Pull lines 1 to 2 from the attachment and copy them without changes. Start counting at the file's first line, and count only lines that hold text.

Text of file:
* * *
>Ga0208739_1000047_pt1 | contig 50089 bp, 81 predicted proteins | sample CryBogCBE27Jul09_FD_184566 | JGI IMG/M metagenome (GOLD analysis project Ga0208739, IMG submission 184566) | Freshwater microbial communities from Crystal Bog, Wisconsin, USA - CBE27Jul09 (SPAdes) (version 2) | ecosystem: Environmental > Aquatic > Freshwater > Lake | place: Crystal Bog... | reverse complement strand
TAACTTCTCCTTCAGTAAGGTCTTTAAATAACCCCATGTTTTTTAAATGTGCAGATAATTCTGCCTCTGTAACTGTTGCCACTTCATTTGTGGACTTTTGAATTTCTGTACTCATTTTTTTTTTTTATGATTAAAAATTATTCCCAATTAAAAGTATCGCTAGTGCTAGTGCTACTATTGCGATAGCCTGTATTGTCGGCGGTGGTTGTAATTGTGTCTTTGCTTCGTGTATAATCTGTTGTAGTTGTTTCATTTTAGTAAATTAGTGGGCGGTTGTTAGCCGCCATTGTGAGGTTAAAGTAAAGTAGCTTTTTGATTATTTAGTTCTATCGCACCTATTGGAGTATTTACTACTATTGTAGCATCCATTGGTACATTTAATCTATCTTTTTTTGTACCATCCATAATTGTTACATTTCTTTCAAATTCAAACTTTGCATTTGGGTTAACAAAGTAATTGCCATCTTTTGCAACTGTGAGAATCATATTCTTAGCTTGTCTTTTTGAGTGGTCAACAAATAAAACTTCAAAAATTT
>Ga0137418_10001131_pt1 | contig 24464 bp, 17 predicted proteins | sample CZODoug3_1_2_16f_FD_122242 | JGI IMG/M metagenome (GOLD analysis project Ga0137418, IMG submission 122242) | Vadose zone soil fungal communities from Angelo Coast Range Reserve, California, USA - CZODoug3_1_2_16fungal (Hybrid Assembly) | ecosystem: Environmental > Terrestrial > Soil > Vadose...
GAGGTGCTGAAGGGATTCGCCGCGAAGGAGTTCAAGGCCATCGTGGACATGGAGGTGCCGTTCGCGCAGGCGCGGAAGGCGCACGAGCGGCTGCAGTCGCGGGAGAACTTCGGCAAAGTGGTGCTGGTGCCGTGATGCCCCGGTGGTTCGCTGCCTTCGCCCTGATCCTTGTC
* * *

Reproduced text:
>Ga0208739_1000047_pt1 | contig 50089 bp, 81 predicted proteins | sample CryBogCBE27Jul09_FD_184566 | JGI IMG/M metagenome (GOLD analysis project Ga0208739, IMG submission 184566) | Freshwater microbial communities from Crystal Bog, Wisconsin, USA - CBE27Jul09 (SPAdes) (version 2) | ecosystem: Environmental > Aquatic > Freshwater > Lake | place: Crystal Bog... | reverse complement strand
TAACTTCTCCTTCAGTAAGGTCTTTAAATAACCCCATGTTTTTTAAATGTGCAGATAATTCTGCCTCTGTAACTGTTGCCACTTCATTTGTGGACTTTTGAATTTCTGTACTCATTTTTTTTTTTTATGATTAAAAATTATTCCCAATTAAAAGTATCGCTAGTGCTAGTGCTACTATTGCGATAGCCTGTATTGTCGGCGGTGGTTGTAATTGTGTCTTTGCTTCGTGTATAATCTGTTGTAGTTGTTTCATTTTAGTAAATTAGTGGGCGGTTGTTAGCCGCCATTGTGAGGTTAAAGTAAAGTAGCTTTTTGATTATTTAGTTCTATCGCACCTATTGGAGTATTTACTACTATTGTAGCATCCATTGGTACATTTAATCTATCTTTTTTTGTACCATCCATAATTGTTACATTTCTTTCAAATTCAAACTTTGCATTTGGGTTAACAAAGTAATTGCCATCTTTTGCAACTGTGAGAATCATATTCTTAGCTTGTCTTTTTGAGTGGTCAACAAATAAAACTTCAAAAATTT